What possible relevance could a story about a Welsh mining family have to my own life? Furthermore, much of the dialogue was in Welsh and therefore impossible to follow for someone like me, who’d previously subsisted on sports biographies and watered-down history books, to understand.
It turns out the Jesuits knew what they were doing. While I never reconsidered How Green Was My Valley as a book, while viewing the film version many years later, I recognized the similarities between the setting of the story and the part of Pennsylvania where I grew up. Once upon a time, Scranton and the surrounding area had been an anthracite coal super-power. The men who mined the coal were able to provide for their families, but the work was often dangerous and unpredictable, as How Green Was My Valley demonstrated.
It was August when Mom’s body finally showed up, caught in the dam at Goat Rock, twelve miles from home. She had floated across the state border to Georgia, so Dad had to fill out extra paperwork to bring her back to Freedom, the town where we live in Alabama. I wonder sometimes how many miles Mom swam before she drowned; she could hold her breath underwater for a long time. She was an excellent swimmer in her sleep.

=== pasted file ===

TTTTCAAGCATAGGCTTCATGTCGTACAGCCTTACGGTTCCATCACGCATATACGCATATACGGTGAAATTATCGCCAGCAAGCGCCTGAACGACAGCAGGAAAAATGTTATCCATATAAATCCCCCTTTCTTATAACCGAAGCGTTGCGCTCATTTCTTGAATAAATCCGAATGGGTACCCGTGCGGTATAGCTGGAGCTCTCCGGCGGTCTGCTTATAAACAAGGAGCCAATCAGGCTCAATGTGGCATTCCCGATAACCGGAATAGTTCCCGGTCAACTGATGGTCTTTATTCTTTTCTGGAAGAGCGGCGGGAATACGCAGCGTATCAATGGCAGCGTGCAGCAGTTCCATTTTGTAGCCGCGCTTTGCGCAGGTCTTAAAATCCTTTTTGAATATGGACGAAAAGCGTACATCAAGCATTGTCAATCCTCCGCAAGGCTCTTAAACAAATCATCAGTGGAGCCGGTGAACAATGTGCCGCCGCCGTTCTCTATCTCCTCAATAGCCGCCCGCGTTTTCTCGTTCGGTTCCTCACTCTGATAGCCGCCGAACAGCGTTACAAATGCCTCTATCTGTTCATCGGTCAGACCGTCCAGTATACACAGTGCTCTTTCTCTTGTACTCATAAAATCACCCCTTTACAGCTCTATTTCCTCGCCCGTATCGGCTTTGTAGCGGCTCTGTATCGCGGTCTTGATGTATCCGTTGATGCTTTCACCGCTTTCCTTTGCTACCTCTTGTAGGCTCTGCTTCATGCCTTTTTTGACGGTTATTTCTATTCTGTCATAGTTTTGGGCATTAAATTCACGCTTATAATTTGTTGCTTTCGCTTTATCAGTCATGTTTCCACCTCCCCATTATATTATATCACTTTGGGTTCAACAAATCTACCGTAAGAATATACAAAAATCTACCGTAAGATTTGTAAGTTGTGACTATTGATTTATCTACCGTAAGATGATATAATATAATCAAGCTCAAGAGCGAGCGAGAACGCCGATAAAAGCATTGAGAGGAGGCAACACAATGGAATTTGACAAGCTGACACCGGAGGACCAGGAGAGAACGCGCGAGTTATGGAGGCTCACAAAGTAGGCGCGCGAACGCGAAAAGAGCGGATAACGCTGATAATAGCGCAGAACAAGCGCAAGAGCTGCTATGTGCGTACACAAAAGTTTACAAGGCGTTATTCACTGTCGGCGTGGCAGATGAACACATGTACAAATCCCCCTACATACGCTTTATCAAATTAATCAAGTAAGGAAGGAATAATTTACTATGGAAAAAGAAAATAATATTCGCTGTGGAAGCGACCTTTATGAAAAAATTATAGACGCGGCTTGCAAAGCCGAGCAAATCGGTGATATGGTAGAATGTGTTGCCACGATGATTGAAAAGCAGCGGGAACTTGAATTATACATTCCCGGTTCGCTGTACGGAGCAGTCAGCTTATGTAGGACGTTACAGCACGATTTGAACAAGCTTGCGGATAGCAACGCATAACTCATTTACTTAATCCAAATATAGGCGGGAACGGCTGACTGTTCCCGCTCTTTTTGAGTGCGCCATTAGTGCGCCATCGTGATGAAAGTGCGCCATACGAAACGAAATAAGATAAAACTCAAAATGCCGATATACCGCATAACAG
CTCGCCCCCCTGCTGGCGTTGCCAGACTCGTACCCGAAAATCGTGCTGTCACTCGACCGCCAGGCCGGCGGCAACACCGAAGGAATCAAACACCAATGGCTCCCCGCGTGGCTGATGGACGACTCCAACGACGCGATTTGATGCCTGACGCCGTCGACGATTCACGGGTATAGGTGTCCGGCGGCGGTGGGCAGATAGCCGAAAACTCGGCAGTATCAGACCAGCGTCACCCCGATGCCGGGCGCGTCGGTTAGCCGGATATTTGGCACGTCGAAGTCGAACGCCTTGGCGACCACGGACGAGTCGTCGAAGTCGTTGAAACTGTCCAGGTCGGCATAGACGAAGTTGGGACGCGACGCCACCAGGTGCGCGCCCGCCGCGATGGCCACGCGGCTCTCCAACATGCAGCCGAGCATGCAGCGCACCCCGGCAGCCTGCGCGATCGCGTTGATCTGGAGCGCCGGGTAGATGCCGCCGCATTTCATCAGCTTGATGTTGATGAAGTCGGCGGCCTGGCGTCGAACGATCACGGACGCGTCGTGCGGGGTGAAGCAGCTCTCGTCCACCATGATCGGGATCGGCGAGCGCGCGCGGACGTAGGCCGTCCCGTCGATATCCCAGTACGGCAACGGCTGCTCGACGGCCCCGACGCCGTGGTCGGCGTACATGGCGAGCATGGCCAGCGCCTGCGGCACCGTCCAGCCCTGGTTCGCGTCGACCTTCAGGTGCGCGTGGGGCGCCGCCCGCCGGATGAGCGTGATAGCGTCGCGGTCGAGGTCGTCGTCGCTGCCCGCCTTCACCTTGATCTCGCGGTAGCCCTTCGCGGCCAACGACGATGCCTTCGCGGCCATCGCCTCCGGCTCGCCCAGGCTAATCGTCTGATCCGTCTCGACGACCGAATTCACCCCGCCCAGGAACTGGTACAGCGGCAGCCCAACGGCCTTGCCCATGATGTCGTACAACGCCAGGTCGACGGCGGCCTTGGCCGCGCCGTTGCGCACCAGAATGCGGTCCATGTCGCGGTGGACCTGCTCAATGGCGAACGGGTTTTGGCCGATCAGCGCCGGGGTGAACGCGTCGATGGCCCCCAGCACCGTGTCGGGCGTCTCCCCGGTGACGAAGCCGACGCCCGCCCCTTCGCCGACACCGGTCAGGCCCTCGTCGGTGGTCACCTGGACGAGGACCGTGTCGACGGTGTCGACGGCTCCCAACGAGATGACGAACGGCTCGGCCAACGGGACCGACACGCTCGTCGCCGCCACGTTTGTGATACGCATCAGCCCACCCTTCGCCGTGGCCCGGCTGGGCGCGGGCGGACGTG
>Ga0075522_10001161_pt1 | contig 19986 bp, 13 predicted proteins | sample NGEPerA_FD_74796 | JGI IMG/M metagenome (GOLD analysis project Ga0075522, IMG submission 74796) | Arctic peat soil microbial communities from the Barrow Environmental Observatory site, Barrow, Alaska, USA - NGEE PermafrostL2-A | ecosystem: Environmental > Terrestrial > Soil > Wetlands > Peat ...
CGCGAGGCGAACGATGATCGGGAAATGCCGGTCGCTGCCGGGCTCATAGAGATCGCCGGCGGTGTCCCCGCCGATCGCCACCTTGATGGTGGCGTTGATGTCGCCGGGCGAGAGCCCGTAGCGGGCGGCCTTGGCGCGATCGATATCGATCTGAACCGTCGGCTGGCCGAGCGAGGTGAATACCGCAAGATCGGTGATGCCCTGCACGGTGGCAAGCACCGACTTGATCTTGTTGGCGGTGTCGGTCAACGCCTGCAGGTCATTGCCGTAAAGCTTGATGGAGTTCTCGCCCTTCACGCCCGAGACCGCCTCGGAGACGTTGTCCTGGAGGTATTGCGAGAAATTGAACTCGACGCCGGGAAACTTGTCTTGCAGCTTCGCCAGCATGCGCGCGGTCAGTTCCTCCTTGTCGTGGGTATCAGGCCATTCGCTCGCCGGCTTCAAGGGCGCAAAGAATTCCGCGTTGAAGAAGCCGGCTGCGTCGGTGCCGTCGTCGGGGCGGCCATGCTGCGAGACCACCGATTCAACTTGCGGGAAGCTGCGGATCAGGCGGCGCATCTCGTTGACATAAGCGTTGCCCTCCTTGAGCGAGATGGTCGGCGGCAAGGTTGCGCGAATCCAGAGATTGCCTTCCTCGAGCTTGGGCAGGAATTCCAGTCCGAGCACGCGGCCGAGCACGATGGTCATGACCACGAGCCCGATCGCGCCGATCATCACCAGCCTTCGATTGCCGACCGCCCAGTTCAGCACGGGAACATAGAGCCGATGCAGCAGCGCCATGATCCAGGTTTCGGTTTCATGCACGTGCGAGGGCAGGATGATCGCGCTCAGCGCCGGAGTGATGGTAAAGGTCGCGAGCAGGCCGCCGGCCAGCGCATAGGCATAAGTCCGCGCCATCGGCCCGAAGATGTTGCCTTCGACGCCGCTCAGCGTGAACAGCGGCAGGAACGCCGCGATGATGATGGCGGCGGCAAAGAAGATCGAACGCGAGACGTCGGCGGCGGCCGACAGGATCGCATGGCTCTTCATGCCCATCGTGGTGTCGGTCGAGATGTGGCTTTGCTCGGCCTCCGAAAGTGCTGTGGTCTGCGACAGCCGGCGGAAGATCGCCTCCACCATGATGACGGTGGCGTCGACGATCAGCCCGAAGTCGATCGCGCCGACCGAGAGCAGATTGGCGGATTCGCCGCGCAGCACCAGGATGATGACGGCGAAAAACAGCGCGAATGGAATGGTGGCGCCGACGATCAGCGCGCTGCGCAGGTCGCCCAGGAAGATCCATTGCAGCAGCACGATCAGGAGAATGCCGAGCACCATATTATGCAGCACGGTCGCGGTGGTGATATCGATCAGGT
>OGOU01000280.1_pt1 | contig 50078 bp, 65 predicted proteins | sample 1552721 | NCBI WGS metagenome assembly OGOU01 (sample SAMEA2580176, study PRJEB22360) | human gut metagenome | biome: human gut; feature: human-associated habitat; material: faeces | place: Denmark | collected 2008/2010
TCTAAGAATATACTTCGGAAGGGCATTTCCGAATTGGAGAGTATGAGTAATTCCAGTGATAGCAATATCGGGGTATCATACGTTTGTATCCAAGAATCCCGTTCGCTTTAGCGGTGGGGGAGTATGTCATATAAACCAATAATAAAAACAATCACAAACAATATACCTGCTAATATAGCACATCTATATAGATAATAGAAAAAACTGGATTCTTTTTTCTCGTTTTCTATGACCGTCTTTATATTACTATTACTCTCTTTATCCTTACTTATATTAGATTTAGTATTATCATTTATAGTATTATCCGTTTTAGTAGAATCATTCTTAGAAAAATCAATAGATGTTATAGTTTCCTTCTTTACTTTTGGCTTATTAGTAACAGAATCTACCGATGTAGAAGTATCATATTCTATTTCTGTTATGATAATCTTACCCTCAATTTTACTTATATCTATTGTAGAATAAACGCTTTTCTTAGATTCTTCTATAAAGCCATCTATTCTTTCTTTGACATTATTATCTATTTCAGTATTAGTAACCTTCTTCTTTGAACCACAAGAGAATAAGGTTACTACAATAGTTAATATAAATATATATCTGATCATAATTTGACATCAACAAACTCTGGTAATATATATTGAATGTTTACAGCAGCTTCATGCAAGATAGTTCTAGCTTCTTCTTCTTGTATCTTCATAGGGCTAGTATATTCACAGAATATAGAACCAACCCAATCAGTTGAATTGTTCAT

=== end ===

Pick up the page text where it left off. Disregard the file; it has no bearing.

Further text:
We’d already known Mom was dead, of course, we’d felt it for most of the summer. We felt it from the moment we found her swim goggles on the bank of the Chattahoochee River, at the beach down the road from our house, the place where Mom swam. There had been flooding that June, the river running fast and lathered up.
At the police station, two officers took Dad away first to ask him questions, just to be sure he hadn’t killed Mom and dumped her in the river. It didn’t occur to Lizzie or me then that we might be suspects. It was two years ago; I’m twelve now, but I was still only ten then. Lizzie was fifteen and most people thought she was too pretty to hurt anyone, unless you knew her well enough to know better. The police officer already knew Lizzie.
Bring back those full-page portraits that pronounced I wrote a book, damn it.
So often the body becomes a distraction—
delicate husk, inconvenient hair,
the bizarre need to recharge. I’ve heard
you die young if you don’t sleep, but if you do
you’ll just snooze through your extra time.